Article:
Bone attitude during flexion of the fingers
The knuckles are much more prominent when the hand is clenched, or the fingers are flexed - this is because when the phalanges are pulled toward the palm, the metacarpus (note: term for all metacarpal bones taken as one unit) is largely stationary. The carpals slide down, and the heads of the metacarpals are made to be the prominent protuberances.
On a side note, the source of the sound made while cracking your knuckles still hasn’t been definitively proven. However, the “cavitation” theory, that small cavities of partial vacuum form and rapidly collapse within the synovial fluid, is the most well-supported and widely-theorized.
Oh, and you won’t get arthritis by cracking your knuckles, unless you have some preexisting condition that I’ve never heard of (granted, I’ve never heard of most conditions that affect bones…). There have been several large, long-term cohort studies that show no correlation between arthritis and knuckle cracking. Well-designed studies aside, there’s also Dr. Donald Unger (winner of the 2009 Ig Nobel Prize in Medicine), who, after being told by his mother that he’d get arthritis if he kept the habit up, cracked the knuckles on one hand every single day, multiple times a day, for over 60 years. He never cracked the knuckles on his other hand. Neither of them developed arthritis or any other condition. Now THAT’S a dedication to science!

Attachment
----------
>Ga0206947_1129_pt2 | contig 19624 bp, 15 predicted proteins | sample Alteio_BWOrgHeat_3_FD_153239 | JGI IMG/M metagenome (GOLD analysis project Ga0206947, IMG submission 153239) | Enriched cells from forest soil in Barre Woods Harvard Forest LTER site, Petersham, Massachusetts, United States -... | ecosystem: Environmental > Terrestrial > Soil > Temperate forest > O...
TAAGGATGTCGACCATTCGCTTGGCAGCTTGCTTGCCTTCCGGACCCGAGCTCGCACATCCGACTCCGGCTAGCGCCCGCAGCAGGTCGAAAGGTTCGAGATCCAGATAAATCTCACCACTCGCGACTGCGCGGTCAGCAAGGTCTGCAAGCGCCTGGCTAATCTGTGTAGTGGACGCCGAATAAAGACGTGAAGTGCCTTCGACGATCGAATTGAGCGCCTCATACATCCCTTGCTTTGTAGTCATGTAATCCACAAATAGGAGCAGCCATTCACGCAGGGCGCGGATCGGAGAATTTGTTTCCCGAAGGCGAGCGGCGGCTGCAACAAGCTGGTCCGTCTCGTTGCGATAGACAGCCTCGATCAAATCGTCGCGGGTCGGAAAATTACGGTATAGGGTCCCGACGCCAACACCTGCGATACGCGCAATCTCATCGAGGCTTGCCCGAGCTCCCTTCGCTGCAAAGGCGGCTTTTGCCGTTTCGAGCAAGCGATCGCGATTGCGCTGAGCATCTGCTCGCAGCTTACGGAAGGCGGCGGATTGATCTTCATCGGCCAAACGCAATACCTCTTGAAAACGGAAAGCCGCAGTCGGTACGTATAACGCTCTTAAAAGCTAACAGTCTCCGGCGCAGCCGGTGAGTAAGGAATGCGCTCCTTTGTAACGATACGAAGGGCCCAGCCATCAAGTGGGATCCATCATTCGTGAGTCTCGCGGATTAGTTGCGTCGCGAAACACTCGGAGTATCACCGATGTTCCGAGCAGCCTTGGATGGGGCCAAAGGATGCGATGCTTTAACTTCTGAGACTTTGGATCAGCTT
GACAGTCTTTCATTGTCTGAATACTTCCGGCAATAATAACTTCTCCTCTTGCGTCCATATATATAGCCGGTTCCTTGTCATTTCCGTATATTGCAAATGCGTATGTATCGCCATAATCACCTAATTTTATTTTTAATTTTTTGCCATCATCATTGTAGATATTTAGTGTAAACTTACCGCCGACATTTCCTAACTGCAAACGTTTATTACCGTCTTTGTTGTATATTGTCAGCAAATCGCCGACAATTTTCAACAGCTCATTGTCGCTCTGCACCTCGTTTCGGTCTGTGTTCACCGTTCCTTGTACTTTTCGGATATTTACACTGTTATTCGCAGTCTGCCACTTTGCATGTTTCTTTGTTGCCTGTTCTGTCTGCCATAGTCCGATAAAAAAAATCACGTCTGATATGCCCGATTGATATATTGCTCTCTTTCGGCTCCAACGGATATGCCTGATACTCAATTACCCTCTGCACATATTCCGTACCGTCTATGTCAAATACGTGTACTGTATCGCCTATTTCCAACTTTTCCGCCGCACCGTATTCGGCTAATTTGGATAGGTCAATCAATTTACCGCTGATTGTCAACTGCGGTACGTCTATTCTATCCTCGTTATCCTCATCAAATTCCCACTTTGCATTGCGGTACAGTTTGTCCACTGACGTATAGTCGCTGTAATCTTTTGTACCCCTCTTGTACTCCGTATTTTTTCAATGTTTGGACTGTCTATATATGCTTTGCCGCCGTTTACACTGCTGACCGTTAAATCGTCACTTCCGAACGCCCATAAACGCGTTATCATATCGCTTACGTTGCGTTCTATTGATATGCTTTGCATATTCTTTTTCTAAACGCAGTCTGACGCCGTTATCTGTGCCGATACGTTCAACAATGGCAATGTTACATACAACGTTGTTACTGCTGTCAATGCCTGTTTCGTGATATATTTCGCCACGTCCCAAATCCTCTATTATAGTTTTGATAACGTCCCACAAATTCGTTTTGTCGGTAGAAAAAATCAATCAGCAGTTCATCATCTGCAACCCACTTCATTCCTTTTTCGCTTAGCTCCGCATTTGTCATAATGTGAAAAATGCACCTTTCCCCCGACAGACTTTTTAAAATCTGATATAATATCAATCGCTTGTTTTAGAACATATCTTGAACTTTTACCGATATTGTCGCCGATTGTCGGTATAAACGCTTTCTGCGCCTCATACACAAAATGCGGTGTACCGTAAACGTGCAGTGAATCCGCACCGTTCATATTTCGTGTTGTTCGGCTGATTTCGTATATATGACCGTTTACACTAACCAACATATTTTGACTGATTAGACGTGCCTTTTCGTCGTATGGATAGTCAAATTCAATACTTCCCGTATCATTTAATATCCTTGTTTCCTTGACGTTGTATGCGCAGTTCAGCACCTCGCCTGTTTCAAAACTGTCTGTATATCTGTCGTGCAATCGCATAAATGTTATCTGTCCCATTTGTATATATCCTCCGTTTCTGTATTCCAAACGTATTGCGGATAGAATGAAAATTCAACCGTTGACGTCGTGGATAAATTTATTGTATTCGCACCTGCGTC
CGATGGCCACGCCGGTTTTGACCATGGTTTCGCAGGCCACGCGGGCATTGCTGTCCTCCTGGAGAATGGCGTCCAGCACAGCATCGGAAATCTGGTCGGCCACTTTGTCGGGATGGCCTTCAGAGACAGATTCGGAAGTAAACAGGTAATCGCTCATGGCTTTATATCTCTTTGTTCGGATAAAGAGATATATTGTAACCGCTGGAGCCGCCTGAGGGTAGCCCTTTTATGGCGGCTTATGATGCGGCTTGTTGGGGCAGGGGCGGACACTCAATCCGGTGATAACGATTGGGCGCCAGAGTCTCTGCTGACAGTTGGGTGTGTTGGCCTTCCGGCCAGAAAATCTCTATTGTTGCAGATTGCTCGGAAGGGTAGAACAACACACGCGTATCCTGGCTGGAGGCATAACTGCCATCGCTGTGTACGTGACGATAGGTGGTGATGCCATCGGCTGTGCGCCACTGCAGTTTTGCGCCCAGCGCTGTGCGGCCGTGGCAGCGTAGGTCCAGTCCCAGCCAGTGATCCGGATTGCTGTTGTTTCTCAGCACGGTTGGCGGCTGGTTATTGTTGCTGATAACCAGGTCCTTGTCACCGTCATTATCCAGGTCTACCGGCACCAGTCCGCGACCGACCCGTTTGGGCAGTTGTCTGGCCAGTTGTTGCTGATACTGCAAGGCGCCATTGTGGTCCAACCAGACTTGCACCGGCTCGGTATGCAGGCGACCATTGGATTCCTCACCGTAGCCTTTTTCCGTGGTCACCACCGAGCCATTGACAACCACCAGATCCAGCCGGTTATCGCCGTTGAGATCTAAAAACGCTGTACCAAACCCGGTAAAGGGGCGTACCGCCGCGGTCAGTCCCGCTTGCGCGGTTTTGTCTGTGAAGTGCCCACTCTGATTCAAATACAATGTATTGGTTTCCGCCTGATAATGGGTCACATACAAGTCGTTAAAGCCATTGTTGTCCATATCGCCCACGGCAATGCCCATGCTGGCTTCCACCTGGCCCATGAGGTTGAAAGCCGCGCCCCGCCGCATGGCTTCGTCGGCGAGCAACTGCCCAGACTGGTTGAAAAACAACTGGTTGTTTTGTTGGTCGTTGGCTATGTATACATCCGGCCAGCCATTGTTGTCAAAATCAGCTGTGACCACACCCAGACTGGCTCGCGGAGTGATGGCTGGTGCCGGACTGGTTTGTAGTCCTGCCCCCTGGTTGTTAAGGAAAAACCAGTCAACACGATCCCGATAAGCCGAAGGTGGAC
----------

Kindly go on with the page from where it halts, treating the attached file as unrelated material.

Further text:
Applied Anatomy; the construction of the human body. Gwilym G. Davis, 1915.